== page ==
15. Figueredo, A. J., Vásquez, G, Brumbach, B. H., Schneider, S. M. R., Sefcek, J. A., Tal, I. R., . . . Jacobs, W. J. (2006). Consilience and life history theory: From genes to brain to reproductive strategy. Developmental Review, 26, 243–275.Google Scholar
  16. Figueredo, A. J., Woodley, M. A., Brown, S. D., & Ross, K. C. (2013). Multiple successful tests of the strategic differentiation-integration effort (SD-IE) hypothesis. Journal of Social, Evolutionary, and Cultural Psychology, 7, 361–383.CrossRefGoogle Scholar
  17. Hawkes, K., & Paine, R. R. (2006). The evolution of human life history. Santa Fe, New Mexico: School of American Research Press.Google Scholar
  18. Hertler, S. C. (2017). Life history evolution and sociology: The biological backstory of coming apart: The state of white America 1960–2010. New York: Palgrave-McMillan.Google Scholar
  19. Hertler, S. C., Figueredo, A. J., Peñaherrera Aguirre, M. Fernandes, H. B. F., & Woodley of Menie, M. A. (2018). Life history evolution: A biological meta-theory for the social sciences. New York: Palgrave Macmillan.Google Scholar
  20. Hy, L. X., & Loevinger, J. (1996). Measuring ego development. Mahwah: Erlbaum.Google Scholar
  21. Kenrick, D. T., & Griskevicius, V. (2013). The rational animal: How evolution made us smarter than we think. Basic Books (AZ). Google Scholar
  22. Kuhn, M. H., & McPartland, T. S. (1954). An empirical investigation of self-attitudes. American Sociological Review, 19, 68–76.CrossRefGoogle Scholar
  23. Lilienfeld, S. O., Wood, J. M., & Garb, H. N. (2000). The scientific status of projective techniques. Psychological Science in the Public Interest, 1, 27–66.CrossRefPubMedGoogle Scholar
  24. Loevinger, J. (1979). Construct validity of the sentence completion test of Ego development. Applied Psychological Measurement, 3, 281–311.CrossRefGoogle Scholar
  25. Loevinger, J. (1985). Revision of the sentence completion test for ego development. Journal of Personality and Social Psychology, 48, 420–427.CrossRefPubMedGoogle Scholar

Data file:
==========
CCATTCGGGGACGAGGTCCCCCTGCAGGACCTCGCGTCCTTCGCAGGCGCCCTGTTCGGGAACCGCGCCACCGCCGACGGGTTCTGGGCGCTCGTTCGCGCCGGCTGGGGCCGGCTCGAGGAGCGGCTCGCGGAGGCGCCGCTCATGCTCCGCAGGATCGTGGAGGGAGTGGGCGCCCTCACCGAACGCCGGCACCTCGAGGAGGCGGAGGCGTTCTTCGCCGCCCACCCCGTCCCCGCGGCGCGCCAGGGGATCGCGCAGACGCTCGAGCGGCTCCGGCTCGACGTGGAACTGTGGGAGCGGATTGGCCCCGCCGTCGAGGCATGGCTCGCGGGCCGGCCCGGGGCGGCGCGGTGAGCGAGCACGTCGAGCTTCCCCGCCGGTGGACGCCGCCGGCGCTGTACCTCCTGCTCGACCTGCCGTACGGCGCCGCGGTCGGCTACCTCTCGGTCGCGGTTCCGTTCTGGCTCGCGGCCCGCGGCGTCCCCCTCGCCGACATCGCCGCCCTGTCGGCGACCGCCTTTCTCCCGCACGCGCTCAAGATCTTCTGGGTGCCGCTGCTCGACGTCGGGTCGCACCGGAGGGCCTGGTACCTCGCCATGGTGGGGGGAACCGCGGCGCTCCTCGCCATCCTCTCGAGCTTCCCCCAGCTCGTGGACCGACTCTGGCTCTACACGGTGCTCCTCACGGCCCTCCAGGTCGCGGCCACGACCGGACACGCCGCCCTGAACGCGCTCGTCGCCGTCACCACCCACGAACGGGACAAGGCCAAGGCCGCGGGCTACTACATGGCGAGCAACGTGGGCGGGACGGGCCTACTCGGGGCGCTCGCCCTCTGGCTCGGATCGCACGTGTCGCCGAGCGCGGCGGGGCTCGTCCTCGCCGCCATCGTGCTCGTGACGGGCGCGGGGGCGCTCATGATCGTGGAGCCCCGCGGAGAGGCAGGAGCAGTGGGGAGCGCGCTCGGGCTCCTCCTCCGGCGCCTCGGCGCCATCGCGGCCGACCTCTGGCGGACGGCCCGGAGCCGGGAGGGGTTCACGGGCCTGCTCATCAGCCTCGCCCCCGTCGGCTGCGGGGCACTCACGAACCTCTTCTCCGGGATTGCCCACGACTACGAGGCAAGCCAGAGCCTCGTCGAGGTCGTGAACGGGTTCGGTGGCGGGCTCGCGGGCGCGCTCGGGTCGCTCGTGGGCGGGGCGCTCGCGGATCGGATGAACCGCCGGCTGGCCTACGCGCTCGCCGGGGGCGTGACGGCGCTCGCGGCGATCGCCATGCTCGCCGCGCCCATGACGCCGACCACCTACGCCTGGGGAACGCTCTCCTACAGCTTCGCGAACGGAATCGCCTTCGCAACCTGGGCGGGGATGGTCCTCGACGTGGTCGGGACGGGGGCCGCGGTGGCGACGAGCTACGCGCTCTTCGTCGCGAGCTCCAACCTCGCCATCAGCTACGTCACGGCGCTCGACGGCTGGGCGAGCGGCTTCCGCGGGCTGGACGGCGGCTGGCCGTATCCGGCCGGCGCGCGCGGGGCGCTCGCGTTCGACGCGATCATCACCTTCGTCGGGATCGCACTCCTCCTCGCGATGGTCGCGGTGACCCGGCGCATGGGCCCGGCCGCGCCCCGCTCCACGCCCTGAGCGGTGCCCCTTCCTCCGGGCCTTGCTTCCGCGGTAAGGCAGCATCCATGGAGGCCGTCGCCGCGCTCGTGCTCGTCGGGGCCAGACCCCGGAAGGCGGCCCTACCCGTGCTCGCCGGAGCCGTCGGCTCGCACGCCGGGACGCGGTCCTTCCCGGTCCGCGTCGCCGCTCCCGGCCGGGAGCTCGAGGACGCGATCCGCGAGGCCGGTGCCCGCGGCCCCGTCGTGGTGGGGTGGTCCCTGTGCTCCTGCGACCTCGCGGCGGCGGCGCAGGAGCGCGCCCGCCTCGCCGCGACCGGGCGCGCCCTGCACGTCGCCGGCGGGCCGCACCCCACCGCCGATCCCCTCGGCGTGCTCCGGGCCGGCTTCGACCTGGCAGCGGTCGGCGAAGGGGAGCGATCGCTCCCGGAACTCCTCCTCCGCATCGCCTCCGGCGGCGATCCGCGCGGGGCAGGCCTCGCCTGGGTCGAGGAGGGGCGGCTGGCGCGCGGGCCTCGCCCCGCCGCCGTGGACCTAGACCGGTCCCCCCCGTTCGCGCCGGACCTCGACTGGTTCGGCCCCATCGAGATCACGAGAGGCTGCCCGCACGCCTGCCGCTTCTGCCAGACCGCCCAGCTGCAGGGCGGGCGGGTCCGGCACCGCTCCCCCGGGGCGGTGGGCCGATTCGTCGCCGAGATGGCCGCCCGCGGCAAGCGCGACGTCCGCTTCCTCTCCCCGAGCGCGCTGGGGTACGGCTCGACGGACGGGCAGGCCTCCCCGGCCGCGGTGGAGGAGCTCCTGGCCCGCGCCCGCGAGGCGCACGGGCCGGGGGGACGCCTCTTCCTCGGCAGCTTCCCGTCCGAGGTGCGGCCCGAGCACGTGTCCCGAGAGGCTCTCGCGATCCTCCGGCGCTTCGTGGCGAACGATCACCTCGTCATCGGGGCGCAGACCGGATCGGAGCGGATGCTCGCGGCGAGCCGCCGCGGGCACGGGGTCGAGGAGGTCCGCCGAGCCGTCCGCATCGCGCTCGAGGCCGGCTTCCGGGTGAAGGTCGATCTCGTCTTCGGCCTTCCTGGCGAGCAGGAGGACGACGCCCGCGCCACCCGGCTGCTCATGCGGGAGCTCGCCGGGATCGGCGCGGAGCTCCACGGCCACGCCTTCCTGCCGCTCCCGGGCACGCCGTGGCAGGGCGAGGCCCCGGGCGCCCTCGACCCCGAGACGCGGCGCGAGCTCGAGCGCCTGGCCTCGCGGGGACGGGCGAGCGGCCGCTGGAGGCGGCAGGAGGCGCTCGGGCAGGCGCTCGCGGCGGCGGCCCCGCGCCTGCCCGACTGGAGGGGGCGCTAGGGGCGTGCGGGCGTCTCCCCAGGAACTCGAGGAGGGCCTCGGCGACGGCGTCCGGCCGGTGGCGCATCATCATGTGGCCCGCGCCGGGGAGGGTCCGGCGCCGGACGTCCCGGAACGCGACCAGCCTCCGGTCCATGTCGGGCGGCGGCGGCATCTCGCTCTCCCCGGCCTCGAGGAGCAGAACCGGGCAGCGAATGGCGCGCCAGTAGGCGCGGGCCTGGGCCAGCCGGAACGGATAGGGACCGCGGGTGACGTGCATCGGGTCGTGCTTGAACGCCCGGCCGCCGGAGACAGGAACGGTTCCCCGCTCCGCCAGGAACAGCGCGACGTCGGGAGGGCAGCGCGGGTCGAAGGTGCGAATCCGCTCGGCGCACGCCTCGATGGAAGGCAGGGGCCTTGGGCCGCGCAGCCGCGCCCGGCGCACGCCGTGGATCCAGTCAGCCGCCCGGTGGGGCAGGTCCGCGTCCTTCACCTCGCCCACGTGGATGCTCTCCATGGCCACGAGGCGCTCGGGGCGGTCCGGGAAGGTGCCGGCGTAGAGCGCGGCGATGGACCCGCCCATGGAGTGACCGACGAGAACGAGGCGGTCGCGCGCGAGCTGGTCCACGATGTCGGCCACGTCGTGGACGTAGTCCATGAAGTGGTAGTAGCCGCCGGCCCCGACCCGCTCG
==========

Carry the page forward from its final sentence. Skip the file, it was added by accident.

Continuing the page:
26. Neese, R. (1990). The evolutionary functions of repression and the ego defenses. Journal of the American Academy of Psychoanalysis, 18, 260–285.CrossRefGoogle Scholar
  27. Oberholzer, E. (1968). Rorschach—The man and the test. Journal of Projective Techniques and Personality Assessment, 32(6), 502–508.CrossRefPubMedGoogle Scholar
  28. Richardson, G. B., Ching-Chen, C., Chia-Liang, D., Brubaker, M. D., & Nedelec, J. L. (2017). On the psychometric study of human life history strategies: State of the science and evidence of two independent dimensions. Evolutionary Psychology, 15, 1–12. Scholar
  29. Roff, D. A. (2002). Life history evolution. Sunderland Massachusetts: Sinauer Associates.Google Scholar
  30. Rorschach, H. (1924). The application of the interpretation of form to psychoanalysis. Journal of Nervous and Mental Disease, 60(4), 359–379.CrossRefGoogle Scholar
  31. Saucier, G. (1994). Mini-Markers: A brief version of Goldberg’s unipolar Big-Five markers. Journal of Personality Assessment, 63, 506–516.CrossRefPubMedGoogle Scholar
  32. Schmidt, F. L., & Hunter, J. E. (1996). Measurement error in psychological research: Lessons from 26 research scenarios. Psychological Methods, 1, 199–223.CrossRefGoogle Scholar
  33. Scott-Phillips, T. C., Dickins, T. E., & West, S. A. (2011). Evolutionary theory and the ultimate–proximate distinction in the human behavioral sciences. Perspectives on Psychological Science, 6, 38–47.CrossRefPubMedGoogle Scholar
  34. Sherman, R. A., Figueredo, A. J., & Funder, D. C. (2013). The behavioral correlates of overall and distinctive life history strategy from the perspectives of self and others. Journal of Personality and Social Psychology, 105, 873–888.CrossRefPubMedGoogle Scholar
  35. Stearns, S. C. (1992). The evolution of life histories (Vol. 249). Oxford: Oxford University Press.Google Scholar
  36. Trivers, R. (1991). Deceit and self-deception: The relationship between communication and consciousness. In M. Robinson & T. L. Tiger (Eds.), Man and beast revisited, (pp. 175–191). Smithsonian Press.Google Scholar
  37. Trivers, R. (2000). The elements of a scientific theory of self-deception. Annals of the New York Academy of Sciences, 907, 114–131.CrossRefPubMedGoogle Scholar
  38. Von Hippel, W., & Trivers, R. (2011). The evolution and psychology of self-deception. Behavioral and Brain Sciences, 34, 1–56.CrossRefGoogle Scholar
  39. Westenberg, P. M., & Block, J. (1993). Ego development and individual differences in personality. Journal of Personality and Social Psychology, 65, 792–800.CrossRefPubMedGoogle Scholar
  40. Wilson, E. O. (1999). Consilience: The unity of knowledge. New York: Vintage.Google Scholar

Copyright information

© Springer Science+Business Media, LLC, part of Springer Nature 2019

Authors and Affiliations

  1. 1.Department of PsychologyWestern Illinois UniversityMacombUSA
  2. 2.College of Saint ElizabethMorristownUSA
  3. 3.University of ArizonaTucsonUSA

Personalised recommendations